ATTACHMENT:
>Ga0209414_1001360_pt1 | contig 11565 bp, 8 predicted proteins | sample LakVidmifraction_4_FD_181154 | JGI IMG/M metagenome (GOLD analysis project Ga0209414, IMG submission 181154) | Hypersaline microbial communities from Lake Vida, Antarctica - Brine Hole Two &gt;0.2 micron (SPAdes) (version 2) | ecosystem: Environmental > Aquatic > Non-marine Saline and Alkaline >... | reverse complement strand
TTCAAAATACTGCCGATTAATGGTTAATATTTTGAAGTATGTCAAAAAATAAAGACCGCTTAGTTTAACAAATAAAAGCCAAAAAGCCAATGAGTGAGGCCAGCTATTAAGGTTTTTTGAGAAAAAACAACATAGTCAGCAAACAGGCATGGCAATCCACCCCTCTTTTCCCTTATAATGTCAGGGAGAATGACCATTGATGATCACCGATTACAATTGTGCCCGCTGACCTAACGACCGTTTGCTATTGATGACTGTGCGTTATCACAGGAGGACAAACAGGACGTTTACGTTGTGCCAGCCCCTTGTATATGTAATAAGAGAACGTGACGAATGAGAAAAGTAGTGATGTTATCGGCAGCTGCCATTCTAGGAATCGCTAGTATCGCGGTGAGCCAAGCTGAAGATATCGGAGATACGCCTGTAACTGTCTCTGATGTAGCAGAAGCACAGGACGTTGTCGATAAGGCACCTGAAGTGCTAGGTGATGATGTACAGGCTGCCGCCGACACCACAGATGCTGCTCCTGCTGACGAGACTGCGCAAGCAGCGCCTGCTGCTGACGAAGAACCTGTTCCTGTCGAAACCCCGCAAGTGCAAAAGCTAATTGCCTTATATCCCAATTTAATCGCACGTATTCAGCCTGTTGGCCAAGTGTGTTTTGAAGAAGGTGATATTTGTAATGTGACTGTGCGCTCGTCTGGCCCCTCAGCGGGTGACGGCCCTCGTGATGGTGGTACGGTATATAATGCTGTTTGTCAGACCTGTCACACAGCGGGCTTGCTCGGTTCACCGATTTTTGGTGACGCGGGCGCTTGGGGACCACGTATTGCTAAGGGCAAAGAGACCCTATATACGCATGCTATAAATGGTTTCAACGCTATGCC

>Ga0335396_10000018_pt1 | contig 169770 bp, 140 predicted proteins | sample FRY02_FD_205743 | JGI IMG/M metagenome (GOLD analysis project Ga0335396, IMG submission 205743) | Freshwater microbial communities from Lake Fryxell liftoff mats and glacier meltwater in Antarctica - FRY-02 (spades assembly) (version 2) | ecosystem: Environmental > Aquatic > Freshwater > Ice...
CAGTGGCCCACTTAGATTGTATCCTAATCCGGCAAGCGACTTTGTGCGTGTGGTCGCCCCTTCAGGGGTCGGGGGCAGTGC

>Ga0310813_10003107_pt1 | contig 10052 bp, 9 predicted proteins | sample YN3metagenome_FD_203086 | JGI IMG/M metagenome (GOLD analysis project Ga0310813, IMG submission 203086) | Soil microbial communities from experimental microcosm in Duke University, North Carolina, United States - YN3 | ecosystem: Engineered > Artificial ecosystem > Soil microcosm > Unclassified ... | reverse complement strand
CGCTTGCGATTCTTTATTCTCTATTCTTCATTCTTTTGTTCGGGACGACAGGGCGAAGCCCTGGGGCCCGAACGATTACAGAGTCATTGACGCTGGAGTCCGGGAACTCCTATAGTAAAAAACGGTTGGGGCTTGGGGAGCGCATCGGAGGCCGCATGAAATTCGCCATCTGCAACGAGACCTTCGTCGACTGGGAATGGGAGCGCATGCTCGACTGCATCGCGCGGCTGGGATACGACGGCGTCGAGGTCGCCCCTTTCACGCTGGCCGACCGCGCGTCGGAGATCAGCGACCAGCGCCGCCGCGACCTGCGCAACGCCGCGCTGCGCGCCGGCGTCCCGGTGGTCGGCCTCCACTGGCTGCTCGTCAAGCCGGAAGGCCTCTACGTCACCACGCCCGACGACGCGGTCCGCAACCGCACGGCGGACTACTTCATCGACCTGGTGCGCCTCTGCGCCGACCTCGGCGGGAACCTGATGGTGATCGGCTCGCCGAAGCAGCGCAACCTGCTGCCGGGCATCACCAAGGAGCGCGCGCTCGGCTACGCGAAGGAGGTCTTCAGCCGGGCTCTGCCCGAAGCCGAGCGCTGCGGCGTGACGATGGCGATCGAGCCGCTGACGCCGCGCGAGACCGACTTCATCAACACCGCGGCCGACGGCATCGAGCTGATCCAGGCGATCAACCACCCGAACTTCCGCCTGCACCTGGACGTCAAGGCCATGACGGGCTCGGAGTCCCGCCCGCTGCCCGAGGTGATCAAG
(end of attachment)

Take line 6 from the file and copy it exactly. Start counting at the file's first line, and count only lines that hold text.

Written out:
CGCTTGCGATTCTTTATTCTCTATTCTTCATTCTTTTGTTCGGGACGACAGGGCGAAGCCCTGGGGCCCGAACGATTACAGAGTCATTGACGCTGGAGTCCGGGAACTCCTATAGTAAAAAACGGTTGGGGCTTGGGGAGCGCATCGGAGGCCGCATGAAATTCGCCATCTGCAACGAGACCTTCGTCGACTGGGAATGGGAGCGCATGCTCGACTGCATCGCGCGGCTGGGATACGACGGCGTCGAGGTCGCCCCTTTCACGCTGGCCGACCGCGCGTCGGAGATCAGCGACCAGCGCCGCCGCGACCTGCGCAACGCCGCGCTGCGCGCCGGCGTCCCGGTGGTCGGCCTCCACTGGCTGCTCGTCAAGCCGGAAGGCCTCTACGTCACCACGCCCGACGACGCGGTCCGCAACCGCACGGCGGACTACTTCATCGACCTGGTGCGCCTCTGCGCCGACCTCGGCGGGAACCTGATGGTGATCGGCTCGCCGAAGCAGCGCAACCTGCTGCCGGGCATCACCAAGGAGCGCGCGCTCGGCTACGCGAAGGAGGTCTTCAGCCGGGCTCTGCCCGAAGCCGAGCGCTGCGGCGTGACGATGGCGATCGAGCCGCTGACGCCGCGCGAGACCGACTTCATCAACACCGCGGCCGACGGCATCGAGCTGATCCAGGCGATCAACCACCCGAACTTCCGCCTGCACCTGGACGTCAAGGCCATGACGGGCTCGGAGTCCCGCCCGCTGCCCGAGGTGATCAAG